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More changes coming to Pennsylvania marijuana penalties

In recent years, the legal landscape around marijuana and marijuana-related crimes has changed considerably in this state and many others in the U.S. With such sweeping changes in policies and attitudes, many people argue that law enforcement needs to make similar changes.

Already in Pennsylvania, local police agencies are reducing or eliminating arrests for marijuana-related offenses involving possession of small amounts. And now, state lawmakers have proposed legislation that would eliminate one particularly harsh penalty of minor drug possession: driver's license suspension.

According to recent reports, two bills aimed at reducing unnecessarily harsh penalties for minor, non-violent offenses are progressing through the General Assembly.

The two measures specifically address license penalties for people convicted of certain offenses. Supporters argue that license suspensions for non-traffic violations can cause more problems than they solve. For instance, if your is suspended, you can struggle enormously to:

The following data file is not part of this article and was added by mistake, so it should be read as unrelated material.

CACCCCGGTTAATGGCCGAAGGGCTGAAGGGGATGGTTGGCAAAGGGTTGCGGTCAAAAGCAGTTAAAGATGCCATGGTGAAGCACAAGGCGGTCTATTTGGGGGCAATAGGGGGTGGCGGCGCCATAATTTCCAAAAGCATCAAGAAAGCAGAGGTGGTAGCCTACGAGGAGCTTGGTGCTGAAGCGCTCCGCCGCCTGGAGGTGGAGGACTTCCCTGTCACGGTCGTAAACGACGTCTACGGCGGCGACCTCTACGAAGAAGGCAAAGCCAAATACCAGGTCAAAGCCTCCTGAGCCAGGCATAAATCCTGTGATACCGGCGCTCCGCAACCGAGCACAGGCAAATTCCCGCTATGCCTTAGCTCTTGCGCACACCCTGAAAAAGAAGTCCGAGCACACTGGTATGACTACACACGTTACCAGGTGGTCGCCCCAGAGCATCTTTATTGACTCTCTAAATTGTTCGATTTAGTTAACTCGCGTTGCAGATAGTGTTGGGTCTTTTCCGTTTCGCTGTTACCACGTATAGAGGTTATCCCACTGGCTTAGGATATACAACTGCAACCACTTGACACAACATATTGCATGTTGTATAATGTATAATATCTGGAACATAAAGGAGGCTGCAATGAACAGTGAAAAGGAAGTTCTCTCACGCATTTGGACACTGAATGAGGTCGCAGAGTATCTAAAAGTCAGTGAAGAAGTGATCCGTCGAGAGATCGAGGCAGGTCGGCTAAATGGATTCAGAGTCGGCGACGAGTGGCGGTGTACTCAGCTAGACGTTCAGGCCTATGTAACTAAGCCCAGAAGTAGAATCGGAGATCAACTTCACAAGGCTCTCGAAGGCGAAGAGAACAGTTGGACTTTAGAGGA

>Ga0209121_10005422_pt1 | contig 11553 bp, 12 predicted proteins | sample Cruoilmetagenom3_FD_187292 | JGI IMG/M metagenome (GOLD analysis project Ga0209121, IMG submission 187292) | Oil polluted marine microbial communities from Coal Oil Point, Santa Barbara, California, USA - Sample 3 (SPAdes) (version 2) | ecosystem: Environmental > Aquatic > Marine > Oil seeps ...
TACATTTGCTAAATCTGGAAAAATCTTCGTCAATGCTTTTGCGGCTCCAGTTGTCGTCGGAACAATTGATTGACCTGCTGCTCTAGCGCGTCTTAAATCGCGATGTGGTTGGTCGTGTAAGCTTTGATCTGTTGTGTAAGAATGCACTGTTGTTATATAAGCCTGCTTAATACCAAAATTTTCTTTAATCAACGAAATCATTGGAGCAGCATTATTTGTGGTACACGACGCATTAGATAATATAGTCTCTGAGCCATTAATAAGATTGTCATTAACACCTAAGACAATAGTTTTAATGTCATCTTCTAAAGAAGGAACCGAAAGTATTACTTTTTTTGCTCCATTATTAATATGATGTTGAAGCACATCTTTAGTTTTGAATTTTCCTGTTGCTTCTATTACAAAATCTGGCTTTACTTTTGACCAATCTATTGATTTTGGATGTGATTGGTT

• Get to work or school
  • Attend medical or rehabilitation appointments
  • Transport your children to daycare or pick them up in accordance with a custody agreement
  • Make court appearances 

In other words, a license suspension can make a person's situation far worse than it should it be, considering the nature of the offense. As such, removing this penalty would make it easier for someone to get back on track after a legal misstep.

Still penalties for drug offenses

This is not to say there are no penalties for minor drug offenses. People can still face fines and jail time, though those could also be changing if the bills become laws.

According to House Bill 163, the fines for possessing less than 30 grams of marijuana would be reduced from a maximum of $500 to $300 if the bill passes. And instead of facing up to 30 days in jail for an offense, people would not face any jail time.

What this means today

With so many changes to drug laws passed and pending in Pennsylvania, it can be difficult for individuals to know exactly what rights they have and what penalties they could be facing for drug-related crimes. To protect yourself and avoid unnecessary consequences, you can talk to an attorney about your rights and defending against criminal allegations.

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